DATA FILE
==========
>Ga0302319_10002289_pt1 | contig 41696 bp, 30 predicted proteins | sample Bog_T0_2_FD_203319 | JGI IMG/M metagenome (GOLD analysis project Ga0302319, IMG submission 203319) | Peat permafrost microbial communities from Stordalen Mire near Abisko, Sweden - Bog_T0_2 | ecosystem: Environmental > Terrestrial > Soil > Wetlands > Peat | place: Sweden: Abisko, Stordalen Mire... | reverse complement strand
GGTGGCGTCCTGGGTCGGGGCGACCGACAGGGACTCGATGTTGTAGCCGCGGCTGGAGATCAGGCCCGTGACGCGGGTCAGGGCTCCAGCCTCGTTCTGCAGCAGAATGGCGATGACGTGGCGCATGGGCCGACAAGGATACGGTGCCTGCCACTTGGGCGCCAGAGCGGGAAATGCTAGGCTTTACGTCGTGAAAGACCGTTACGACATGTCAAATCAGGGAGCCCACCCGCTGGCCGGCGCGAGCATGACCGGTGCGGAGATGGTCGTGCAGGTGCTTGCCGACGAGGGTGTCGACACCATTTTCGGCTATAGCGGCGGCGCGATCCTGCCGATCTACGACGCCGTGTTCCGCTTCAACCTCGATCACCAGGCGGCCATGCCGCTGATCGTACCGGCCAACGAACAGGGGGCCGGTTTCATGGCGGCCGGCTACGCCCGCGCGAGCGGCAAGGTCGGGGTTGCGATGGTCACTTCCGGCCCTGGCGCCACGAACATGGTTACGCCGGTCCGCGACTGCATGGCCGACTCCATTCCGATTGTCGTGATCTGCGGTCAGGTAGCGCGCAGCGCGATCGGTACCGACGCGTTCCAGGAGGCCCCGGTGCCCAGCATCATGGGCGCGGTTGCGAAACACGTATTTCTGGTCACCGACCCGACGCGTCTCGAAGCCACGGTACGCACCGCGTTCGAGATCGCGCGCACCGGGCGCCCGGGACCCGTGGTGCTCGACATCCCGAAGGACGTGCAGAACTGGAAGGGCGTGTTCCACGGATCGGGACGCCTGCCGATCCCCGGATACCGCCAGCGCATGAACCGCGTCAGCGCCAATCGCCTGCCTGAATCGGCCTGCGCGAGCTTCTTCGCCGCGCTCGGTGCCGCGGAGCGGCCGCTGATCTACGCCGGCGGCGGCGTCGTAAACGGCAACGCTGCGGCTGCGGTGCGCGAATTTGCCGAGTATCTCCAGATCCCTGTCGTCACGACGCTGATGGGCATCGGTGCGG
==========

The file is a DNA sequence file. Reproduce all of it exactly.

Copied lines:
>Ga0302319_10002289_pt1 | contig 41696 bp, 30 predicted proteins | sample Bog_T0_2_FD_203319 | JGI IMG/M metagenome (GOLD analysis project Ga0302319, IMG submission 203319) | Peat permafrost microbial communities from Stordalen Mire near Abisko, Sweden - Bog_T0_2 | ecosystem: Environmental > Terrestrial > Soil > Wetlands > Peat | place: Sweden: Abisko, Stordalen Mire... | reverse complement strand
GGTGGCGTCCTGGGTCGGGGCGACCGACAGGGACTCGATGTTGTAGCCGCGGCTGGAGATCAGGCCCGTGACGCGGGTCAGGGCTCCAGCCTCGTTCTGCAGCAGAATGGCGATGACGTGGCGCATGGGCCGACAAGGATACGGTGCCTGCCACTTGGGCGCCAGAGCGGGAAATGCTAGGCTTTACGTCGTGAAAGACCGTTACGACATGTCAAATCAGGGAGCCCACCCGCTGGCCGGCGCGAGCATGACCGGTGCGGAGATGGTCGTGCAGGTGCTTGCCGACGAGGGTGTCGACACCATTTTCGGCTATAGCGGCGGCGCGATCCTGCCGATCTACGACGCCGTGTTCCGCTTCAACCTCGATCACCAGGCGGCCATGCCGCTGATCGTACCGGCCAACGAACAGGGGGCCGGTTTCATGGCGGCCGGCTACGCCCGCGCGAGCGGCAAGGTCGGGGTTGCGATGGTCACTTCCGGCCCTGGCGCCACGAACATGGTTACGCCGGTCCGCGACTGCATGGCCGACTCCATTCCGATTGTCGTGATCTGCGGTCAGGTAGCGCGCAGCGCGATCGGTACCGACGCGTTCCAGGAGGCCCCGGTGCCCAGCATCATGGGCGCGGTTGCGAAACACGTATTTCTGGTCACCGACCCGACGCGTCTCGAAGCCACGGTACGCACCGCGTTCGAGATCGCGCGCACCGGGCGCCCGGGACCCGTGGTGCTCGACATCCCGAAGGACGTGCAGAACTGGAAGGGCGTGTTCCACGGATCGGGACGCCTGCCGATCCCCGGATACCGCCAGCGCATGAACCGCGTCAGCGCCAATCGCCTGCCTGAATCGGCCTGCGCGAGCTTCTTCGCCGCGCTCGGTGCCGCGGAGCGGCCGCTGATCTACGCCGGCGGCGGCGTCGTAAACGGCAACGCTGCGGCTGCGGTGCGCGAATTTGCCGAGTATCTCCAGATCCCTGTCGTCACGACGCTGATGGGCATCGGTGCGG